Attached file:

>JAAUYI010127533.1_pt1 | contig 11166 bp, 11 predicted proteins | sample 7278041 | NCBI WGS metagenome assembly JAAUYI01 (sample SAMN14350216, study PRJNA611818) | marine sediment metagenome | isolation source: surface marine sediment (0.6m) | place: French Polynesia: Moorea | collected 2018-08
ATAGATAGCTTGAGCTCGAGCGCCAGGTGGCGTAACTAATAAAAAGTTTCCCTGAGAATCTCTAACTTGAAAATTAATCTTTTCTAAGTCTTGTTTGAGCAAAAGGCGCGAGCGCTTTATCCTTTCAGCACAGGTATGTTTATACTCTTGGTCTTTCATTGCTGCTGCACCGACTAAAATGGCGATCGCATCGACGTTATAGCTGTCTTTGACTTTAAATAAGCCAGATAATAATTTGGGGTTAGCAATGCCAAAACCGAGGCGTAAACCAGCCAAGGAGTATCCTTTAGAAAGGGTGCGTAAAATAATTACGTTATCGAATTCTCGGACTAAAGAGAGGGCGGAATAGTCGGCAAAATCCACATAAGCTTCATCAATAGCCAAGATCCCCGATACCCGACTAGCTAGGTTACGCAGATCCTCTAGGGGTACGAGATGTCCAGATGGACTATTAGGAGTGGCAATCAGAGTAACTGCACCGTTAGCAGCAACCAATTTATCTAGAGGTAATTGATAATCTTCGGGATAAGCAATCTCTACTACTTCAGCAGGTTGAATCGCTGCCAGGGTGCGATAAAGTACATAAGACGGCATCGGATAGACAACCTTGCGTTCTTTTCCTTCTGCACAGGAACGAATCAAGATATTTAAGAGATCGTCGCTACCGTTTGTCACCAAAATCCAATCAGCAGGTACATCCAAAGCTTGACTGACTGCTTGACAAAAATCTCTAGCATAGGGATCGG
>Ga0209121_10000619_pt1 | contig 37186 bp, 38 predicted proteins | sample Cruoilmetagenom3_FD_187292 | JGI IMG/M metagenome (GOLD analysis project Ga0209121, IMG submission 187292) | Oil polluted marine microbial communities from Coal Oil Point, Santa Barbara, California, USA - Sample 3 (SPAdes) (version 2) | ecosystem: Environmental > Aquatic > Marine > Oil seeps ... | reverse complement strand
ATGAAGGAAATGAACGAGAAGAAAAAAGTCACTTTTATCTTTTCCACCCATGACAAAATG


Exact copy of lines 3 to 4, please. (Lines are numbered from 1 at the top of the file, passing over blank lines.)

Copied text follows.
>Ga0209121_10000619_pt1 | contig 37186 bp, 38 predicted proteins | sample Cruoilmetagenom3_FD_187292 | JGI IMG/M metagenome (GOLD analysis project Ga0209121, IMG submission 187292) | Oil polluted marine microbial communities from Coal Oil Point, Santa Barbara, California, USA - Sample 3 (SPAdes) (version 2) | ecosystem: Environmental > Aquatic > Marine > Oil seeps ... | reverse complement strand
ATGAAGGAAATGAACGAGAAGAAAAAAGTCACTTTTATCTTTTCCACCCATGACAAAATG